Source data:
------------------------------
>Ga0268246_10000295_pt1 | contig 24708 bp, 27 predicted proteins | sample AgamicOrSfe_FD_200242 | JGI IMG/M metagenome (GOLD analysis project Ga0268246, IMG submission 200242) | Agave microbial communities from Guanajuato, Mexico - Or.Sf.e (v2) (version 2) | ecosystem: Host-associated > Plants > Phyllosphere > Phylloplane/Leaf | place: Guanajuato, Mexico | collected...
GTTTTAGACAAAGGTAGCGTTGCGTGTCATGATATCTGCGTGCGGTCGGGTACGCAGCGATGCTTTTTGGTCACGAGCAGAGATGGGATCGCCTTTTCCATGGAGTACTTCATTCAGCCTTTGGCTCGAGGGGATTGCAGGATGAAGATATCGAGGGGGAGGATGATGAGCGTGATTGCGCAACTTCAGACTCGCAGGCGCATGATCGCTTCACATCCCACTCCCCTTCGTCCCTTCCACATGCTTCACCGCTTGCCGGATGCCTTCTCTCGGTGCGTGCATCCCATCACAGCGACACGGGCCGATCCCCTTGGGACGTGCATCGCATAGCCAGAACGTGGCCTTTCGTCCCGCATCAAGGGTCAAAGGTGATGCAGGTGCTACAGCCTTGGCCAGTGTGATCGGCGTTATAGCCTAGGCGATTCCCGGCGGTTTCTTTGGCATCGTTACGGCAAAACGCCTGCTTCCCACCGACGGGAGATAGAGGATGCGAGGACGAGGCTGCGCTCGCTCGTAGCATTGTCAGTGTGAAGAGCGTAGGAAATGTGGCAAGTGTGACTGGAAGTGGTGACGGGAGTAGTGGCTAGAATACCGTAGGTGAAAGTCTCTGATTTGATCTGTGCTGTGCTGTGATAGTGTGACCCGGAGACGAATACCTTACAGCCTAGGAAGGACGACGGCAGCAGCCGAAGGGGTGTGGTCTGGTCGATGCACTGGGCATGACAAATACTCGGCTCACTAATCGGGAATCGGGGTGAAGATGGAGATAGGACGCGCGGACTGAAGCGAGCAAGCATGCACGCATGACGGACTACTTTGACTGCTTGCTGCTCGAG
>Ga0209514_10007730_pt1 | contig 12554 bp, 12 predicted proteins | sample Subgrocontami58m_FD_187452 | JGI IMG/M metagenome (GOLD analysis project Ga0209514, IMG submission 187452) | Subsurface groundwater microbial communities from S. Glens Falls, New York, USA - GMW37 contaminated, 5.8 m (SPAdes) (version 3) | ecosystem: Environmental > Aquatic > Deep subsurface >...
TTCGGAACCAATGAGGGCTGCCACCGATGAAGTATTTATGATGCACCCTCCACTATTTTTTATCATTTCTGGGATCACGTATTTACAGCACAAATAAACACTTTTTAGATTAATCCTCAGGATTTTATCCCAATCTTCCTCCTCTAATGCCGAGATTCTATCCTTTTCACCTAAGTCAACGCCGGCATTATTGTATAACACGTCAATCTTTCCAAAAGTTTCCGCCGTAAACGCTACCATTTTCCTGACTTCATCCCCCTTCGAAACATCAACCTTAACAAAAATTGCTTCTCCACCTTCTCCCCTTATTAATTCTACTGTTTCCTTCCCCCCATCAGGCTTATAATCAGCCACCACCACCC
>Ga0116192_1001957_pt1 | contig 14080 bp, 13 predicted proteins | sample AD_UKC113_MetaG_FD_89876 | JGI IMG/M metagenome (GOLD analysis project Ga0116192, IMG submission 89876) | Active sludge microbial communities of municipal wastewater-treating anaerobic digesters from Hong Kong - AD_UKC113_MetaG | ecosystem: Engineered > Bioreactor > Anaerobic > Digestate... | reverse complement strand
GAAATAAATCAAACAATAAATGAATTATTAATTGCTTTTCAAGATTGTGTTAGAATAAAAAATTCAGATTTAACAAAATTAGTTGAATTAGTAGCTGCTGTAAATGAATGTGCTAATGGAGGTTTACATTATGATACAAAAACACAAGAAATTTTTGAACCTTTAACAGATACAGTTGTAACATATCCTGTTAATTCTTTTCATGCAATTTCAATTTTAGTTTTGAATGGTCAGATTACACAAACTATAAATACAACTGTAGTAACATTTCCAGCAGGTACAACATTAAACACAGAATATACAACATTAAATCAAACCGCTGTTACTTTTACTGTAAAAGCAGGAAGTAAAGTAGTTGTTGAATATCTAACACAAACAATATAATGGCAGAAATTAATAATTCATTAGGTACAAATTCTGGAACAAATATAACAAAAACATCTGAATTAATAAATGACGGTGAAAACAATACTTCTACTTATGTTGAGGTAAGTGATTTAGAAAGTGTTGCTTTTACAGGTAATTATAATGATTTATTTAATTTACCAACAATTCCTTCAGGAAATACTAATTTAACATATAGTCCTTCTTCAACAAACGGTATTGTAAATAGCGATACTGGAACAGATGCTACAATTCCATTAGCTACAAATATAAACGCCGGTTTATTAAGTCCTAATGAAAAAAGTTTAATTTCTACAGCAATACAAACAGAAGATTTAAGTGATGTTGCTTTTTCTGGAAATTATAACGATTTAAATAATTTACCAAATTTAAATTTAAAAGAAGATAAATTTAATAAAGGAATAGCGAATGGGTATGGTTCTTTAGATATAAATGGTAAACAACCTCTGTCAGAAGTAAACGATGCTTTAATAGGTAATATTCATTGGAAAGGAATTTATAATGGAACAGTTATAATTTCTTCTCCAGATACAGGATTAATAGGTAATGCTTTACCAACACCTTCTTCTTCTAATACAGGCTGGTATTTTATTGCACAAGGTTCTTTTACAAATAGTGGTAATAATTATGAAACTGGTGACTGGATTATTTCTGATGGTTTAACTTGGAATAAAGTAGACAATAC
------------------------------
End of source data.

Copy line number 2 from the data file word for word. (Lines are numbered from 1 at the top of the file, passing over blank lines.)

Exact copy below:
GTTTTAGACAAAGGTAGCGTTGCGTGTCATGATATCTGCGTGCGGTCGGGTACGCAGCGATGCTTTTTGGTCACGAGCAGAGATGGGATCGCCTTTTCCATGGAGTACTTCATTCAGCCTTTGGCTCGAGGGGATTGCAGGATGAAGATATCGAGGGGGAGGATGATGAGCGTGATTGCGCAACTTCAGACTCGCAGGCGCATGATCGCTTCACATCCCACTCCCCTTCGTCCCTTCCACATGCTTCACCGCTTGCCGGATGCCTTCTCTCGGTGCGTGCATCCCATCACAGCGACACGGGCCGATCCCCTTGGGACGTGCATCGCATAGCCAGAACGTGGCCTTTCGTCCCGCATCAAGGGTCAAAGGTGATGCAGGTGCTACAGCCTTGGCCAGTGTGATCGGCGTTATAGCCTAGGCGATTCCCGGCGGTTTCTTTGGCATCGTTACGGCAAAACGCCTGCTTCCCACCGACGGGAGATAGAGGATGCGAGGACGAGGCTGCGCTCGCTCGTAGCATTGTCAGTGTGAAGAGCGTAGGAAATGTGGCAAGTGTGACTGGAAGTGGTGACGGGAGTAGTGGCTAGAATACCGTAGGTGAAAGTCTCTGATTTGATCTGTGCTGTGCTGTGATAGTGTGACCCGGAGACGAATACCTTACAGCCTAGGAAGGACGACGGCAGCAGCCGAAGGGGTGTGGTCTGGTCGATGCACTGGGCATGACAAATACTCGGCTCACTAATCGGGAATCGGGGTGAAGATGGAGATAGGACGCGCGGACTGAAGCGAGCAAGCATGCACGCATGACGGACTACTTTGACTGCTTGCTGCTCGAG